Characterizing noise in the global nuclear weapon monitoring system
Under the auspices of the Comprehensive Nuclear-Test-Ban Treaty Organization, a worldwide monitoring system designed to detect the illegal testing of nuclear weaponry has been under construction since 1999. The International Monitoring System is composed of a range of sensors, including detectors for hydroacoustic and seismic signals, and when completed, will include 60 infrasound measurement arrays set to detect low-frequency sound waves produced by an atmospheric nuclear detonation.
The monitoring system's effectiveness, however, is limited because of noise from infrasound signals produced by natural sources, such as wind, surf, and thunder, and by anthropogenic activity, such as mining, industrial operations, and flying aircraft. To improve the identification of atmospheric detonations (or any other signal of interest for the global infrasound network), Matoza et al. have devised a method to eliminate irrelevant sensor noise. Unlike previous research, which treated all noise affecting the infrasound sensors equally, they split the noise into two categories: coherent noise, produced by consistent infrasound sources but that is unrelated to the signals of interest, and incoherent noise, infrasound produced by random sources such as wind.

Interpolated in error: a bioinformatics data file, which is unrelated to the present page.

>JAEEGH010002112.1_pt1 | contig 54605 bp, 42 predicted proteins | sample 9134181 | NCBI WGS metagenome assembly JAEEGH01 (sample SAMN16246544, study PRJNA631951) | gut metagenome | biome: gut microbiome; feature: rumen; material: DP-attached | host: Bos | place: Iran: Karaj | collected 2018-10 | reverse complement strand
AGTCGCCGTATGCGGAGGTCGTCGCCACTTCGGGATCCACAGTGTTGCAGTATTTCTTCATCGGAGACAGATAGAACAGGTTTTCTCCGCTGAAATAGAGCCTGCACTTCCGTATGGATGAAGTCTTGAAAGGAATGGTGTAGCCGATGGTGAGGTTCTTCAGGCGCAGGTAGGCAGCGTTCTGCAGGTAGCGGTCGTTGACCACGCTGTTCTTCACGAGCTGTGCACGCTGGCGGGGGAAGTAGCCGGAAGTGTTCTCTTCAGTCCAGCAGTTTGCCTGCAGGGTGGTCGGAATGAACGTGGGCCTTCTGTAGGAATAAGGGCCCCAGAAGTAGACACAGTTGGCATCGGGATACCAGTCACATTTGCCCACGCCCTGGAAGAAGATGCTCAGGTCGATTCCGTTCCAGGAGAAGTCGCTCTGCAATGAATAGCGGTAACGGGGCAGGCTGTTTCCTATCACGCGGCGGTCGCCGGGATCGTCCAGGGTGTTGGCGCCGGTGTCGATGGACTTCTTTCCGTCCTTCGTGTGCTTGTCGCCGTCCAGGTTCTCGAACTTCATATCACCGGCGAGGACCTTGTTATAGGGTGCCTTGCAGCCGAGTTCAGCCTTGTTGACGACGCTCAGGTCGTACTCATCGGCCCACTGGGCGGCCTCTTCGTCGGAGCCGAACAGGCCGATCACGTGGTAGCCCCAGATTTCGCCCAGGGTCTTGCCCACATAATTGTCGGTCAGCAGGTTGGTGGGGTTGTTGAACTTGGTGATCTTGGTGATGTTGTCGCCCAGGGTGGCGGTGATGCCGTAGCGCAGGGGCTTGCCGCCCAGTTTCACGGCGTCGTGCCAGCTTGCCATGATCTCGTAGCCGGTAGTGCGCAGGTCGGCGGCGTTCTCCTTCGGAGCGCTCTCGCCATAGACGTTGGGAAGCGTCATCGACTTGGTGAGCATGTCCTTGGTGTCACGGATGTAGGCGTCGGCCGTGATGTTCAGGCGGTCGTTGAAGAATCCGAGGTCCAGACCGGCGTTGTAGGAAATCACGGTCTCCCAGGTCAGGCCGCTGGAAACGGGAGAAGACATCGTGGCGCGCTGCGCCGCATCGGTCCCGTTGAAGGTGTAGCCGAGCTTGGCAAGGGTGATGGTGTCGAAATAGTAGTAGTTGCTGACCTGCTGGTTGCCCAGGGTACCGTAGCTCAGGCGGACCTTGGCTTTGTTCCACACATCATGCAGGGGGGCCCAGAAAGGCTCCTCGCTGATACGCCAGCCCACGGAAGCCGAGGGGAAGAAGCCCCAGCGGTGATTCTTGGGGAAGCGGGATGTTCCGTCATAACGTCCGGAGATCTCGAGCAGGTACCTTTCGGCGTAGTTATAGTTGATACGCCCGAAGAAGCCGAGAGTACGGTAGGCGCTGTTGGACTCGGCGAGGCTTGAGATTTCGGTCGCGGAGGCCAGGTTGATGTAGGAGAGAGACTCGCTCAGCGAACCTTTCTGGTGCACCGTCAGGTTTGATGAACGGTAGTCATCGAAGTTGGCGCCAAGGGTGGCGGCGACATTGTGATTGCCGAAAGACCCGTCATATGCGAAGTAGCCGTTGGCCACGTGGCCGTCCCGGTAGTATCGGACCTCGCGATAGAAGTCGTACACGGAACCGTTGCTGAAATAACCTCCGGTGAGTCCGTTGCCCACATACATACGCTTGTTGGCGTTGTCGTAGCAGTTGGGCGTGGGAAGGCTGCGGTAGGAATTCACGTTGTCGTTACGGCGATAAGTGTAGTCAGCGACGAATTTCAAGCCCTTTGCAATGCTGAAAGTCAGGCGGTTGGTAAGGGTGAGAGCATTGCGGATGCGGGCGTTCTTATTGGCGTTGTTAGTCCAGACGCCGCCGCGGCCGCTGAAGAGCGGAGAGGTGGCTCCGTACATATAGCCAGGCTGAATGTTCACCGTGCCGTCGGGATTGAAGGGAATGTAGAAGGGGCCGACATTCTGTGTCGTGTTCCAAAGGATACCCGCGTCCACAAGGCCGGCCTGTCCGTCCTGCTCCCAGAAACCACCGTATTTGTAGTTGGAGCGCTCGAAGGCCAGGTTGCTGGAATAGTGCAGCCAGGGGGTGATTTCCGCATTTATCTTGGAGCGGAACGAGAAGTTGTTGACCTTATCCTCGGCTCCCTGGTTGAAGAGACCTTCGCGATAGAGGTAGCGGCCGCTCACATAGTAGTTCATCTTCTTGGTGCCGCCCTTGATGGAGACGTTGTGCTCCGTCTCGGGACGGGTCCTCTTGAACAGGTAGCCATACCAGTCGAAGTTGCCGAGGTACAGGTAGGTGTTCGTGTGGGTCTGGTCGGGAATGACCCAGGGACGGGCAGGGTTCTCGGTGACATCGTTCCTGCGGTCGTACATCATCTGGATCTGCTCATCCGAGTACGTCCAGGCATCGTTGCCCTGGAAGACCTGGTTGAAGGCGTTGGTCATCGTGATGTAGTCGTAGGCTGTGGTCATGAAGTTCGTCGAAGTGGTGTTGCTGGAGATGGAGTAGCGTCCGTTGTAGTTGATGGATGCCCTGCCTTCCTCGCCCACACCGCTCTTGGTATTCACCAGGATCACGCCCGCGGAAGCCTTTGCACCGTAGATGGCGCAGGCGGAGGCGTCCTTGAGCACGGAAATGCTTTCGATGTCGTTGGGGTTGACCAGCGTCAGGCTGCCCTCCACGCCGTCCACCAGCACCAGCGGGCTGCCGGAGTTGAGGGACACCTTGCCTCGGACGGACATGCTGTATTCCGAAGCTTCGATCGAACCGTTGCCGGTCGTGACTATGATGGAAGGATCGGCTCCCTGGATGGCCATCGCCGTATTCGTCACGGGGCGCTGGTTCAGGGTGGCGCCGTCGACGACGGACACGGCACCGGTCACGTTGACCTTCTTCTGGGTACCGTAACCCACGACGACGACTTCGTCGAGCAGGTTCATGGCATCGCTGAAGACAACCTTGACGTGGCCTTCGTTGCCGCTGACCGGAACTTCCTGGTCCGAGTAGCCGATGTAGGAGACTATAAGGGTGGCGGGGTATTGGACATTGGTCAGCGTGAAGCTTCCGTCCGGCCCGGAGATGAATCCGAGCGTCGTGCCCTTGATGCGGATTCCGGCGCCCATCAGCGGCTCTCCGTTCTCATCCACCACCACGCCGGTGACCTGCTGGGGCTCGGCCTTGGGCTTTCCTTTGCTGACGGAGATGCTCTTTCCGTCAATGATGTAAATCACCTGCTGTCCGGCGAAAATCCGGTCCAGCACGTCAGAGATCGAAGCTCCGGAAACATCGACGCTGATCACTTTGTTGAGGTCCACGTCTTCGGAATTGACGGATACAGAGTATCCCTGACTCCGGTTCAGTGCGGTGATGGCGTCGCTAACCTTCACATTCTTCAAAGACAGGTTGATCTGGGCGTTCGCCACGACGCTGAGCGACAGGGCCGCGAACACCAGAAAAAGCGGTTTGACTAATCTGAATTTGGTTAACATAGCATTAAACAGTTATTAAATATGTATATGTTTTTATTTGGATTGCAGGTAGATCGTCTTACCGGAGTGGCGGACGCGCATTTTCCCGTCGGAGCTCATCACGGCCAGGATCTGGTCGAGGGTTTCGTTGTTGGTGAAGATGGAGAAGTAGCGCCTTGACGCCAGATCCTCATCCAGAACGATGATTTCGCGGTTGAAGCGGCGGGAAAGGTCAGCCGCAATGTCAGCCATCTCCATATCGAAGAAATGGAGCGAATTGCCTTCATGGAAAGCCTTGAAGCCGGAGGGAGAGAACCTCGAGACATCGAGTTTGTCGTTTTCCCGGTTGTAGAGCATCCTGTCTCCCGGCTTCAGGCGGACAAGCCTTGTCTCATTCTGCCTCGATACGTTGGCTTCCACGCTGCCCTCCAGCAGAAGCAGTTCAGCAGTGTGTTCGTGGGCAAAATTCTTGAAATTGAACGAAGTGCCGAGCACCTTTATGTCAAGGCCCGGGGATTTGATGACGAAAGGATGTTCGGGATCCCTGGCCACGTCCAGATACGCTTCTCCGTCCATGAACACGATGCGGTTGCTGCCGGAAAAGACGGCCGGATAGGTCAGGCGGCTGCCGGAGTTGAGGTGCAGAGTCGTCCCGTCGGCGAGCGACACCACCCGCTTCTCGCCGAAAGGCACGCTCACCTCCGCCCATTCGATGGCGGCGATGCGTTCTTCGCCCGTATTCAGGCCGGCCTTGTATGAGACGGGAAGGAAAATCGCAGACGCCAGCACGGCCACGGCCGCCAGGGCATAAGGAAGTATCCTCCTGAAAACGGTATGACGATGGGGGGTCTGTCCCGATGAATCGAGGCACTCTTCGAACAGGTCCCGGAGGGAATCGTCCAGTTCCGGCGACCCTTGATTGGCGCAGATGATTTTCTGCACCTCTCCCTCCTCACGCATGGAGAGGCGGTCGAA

Analyzing the observations of 39 infrasound stations from April 2005 to December 2010, the authors identify consistent sources of coherent noise, including ocean microbaroms, volcanic eruptions, the sounds of the surf and thunder, and human activity. Identifying the frequencies associated with different noise sources could improve signal processing, which would in turn improve an infrasound array's ability to isolate the signals it is designed to monitor.